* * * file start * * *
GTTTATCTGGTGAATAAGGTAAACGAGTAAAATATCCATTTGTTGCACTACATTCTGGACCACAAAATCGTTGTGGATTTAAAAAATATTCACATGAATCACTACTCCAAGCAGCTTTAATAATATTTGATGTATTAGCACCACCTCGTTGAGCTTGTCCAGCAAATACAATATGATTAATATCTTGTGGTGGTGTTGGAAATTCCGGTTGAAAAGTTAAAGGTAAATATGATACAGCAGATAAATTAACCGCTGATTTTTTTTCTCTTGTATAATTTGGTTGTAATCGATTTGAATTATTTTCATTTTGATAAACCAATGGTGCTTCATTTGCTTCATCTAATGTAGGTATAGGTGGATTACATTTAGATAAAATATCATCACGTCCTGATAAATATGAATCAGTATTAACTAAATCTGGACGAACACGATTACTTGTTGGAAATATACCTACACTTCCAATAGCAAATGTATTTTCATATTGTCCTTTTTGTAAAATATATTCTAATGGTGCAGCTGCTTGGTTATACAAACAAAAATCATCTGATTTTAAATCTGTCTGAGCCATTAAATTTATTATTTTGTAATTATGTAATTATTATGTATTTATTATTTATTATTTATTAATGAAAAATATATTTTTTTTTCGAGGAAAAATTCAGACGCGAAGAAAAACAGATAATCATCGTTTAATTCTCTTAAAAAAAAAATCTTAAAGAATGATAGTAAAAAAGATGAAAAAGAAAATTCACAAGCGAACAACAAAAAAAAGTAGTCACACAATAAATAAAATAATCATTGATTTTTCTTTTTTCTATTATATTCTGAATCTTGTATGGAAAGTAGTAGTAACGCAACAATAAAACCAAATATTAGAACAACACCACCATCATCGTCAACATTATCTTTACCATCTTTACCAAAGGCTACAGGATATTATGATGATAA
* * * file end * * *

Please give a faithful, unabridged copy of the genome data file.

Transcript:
GTTTATCTGGTGAATAAGGTAAACGAGTAAAATATCCATTTGTTGCACTACATTCTGGACCACAAAATCGTTGTGGATTTAAAAAATATTCACATGAATCACTACTCCAAGCAGCTTTAATAATATTTGATGTATTAGCACCACCTCGTTGAGCTTGTCCAGCAAATACAATATGATTAATATCTTGTGGTGGTGTTGGAAATTCCGGTTGAAAAGTTAAAGGTAAATATGATACAGCAGATAAATTAACCGCTGATTTTTTTTCTCTTGTATAATTTGGTTGTAATCGATTTGAATTATTTTCATTTTGATAAACCAATGGTGCTTCATTTGCTTCATCTAATGTAGGTATAGGTGGATTACATTTAGATAAAATATCATCACGTCCTGATAAATATGAATCAGTATTAACTAAATCTGGACGAACACGATTACTTGTTGGAAATATACCTACACTTCCAATAGCAAATGTATTTTCATATTGTCCTTTTTGTAAAATATATTCTAATGGTGCAGCTGCTTGGTTATACAAACAAAAATCATCTGATTTTAAATCTGTCTGAGCCATTAAATTTATTATTTTGTAATTATGTAATTATTATGTATTTATTATTTATTATTTATTAATGAAAAATATATTTTTTTTTCGAGGAAAAATTCAGACGCGAAGAAAAACAGATAATCATCGTTTAATTCTCTTAAAAAAAAAATCTTAAAGAATGATAGTAAAAAAGATGAAAAAGAAAATTCACAAGCGAACAACAAAAAAAAGTAGTCACACAATAAATAAAATAATCATTGATTTTTCTTTTTTCTATTATATTCTGAATCTTGTATGGAAAGTAGTAGTAACGCAACAATAAAACCAAATATTAGAACAACACCACCATCATCGTCAACATTATCTTTACCATCTTTACCAAAGGCTACAGGATATTATGATGATAA